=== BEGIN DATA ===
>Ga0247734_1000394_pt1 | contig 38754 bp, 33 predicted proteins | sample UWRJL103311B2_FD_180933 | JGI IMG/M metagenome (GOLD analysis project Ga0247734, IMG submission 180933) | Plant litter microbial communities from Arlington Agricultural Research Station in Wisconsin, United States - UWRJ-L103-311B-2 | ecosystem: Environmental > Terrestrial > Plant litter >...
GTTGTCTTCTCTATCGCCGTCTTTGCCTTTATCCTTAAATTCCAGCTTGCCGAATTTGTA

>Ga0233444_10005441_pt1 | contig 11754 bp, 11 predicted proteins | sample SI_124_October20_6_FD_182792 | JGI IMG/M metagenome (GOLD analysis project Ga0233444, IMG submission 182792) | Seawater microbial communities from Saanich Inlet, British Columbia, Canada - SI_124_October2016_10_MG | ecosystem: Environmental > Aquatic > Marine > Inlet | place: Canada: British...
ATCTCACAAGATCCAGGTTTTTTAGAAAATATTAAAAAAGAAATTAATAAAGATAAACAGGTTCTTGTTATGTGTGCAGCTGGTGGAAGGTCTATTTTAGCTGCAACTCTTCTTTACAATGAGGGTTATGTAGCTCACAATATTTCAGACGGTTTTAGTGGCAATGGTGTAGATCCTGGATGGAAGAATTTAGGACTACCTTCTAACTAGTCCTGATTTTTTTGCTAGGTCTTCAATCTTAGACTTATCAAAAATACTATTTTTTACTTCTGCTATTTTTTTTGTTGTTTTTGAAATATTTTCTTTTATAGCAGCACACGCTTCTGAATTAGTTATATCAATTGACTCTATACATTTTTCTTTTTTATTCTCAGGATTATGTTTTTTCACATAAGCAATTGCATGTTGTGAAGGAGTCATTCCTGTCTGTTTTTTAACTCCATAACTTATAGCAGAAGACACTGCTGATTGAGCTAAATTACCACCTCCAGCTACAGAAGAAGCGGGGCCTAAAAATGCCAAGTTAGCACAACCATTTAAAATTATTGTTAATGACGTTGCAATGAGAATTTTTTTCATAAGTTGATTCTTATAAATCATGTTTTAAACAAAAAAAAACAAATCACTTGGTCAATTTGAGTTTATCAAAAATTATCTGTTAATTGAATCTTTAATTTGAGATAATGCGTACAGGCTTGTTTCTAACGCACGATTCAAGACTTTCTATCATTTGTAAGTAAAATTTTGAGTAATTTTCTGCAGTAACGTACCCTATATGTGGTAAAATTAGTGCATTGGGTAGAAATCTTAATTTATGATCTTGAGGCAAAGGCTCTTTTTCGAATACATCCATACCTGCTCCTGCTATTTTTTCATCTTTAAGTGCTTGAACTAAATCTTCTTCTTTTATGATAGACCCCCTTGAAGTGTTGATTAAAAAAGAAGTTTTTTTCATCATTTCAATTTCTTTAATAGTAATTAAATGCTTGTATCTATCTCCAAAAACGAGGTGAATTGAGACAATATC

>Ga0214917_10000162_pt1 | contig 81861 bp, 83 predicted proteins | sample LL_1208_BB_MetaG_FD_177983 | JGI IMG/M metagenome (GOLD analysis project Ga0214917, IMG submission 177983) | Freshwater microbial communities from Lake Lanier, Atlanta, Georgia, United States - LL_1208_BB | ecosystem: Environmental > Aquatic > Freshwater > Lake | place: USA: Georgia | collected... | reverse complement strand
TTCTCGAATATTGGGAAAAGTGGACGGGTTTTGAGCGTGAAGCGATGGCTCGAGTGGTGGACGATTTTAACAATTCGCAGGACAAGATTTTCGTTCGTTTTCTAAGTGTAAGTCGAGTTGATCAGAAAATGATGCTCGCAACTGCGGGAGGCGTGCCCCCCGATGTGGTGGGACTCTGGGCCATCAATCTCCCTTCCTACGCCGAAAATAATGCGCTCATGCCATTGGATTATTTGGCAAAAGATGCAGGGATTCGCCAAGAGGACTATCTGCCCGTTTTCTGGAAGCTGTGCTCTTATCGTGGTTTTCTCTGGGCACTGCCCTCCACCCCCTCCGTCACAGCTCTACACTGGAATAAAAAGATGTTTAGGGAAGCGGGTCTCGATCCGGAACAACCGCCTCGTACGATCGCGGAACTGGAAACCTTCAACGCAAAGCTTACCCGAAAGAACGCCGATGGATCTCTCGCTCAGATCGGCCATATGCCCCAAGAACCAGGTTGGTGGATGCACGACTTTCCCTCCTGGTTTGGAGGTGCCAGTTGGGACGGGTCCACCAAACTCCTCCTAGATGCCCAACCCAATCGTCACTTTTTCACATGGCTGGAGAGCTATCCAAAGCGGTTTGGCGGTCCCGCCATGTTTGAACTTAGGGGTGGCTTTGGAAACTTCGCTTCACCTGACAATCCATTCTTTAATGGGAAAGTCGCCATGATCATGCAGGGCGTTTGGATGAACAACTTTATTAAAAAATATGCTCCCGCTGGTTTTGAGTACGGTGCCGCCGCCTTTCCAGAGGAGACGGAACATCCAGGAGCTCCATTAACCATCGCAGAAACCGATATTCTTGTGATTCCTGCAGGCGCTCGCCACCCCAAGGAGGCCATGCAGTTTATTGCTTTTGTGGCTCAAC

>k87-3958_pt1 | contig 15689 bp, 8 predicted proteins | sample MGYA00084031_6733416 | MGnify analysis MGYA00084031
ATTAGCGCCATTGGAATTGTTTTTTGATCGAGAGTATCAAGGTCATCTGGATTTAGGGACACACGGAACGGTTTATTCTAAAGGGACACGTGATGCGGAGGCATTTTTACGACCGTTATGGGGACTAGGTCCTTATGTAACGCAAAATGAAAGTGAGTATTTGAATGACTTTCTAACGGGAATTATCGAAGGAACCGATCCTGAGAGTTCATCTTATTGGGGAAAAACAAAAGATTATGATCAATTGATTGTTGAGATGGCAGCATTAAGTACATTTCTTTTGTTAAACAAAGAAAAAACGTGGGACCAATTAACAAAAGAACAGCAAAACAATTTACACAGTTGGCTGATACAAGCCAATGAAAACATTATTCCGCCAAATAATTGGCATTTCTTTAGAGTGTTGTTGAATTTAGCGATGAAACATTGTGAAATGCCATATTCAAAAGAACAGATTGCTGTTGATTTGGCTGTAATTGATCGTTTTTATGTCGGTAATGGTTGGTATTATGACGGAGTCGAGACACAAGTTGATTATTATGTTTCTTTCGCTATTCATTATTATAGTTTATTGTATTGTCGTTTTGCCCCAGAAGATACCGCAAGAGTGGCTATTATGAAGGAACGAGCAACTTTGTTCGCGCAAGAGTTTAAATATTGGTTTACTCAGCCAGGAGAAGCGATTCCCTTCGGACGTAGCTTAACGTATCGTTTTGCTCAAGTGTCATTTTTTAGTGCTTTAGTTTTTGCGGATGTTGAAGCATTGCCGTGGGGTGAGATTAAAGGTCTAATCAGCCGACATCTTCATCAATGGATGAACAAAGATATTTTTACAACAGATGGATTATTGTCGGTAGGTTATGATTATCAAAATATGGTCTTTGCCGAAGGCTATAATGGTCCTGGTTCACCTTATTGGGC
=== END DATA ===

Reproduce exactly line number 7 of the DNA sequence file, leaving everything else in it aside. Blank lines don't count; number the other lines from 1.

>k87-3958_pt1 | contig 15689 bp, 8 predicted proteins | sample MGYA00084031_6733416 | MGnify analysis MGYA00084031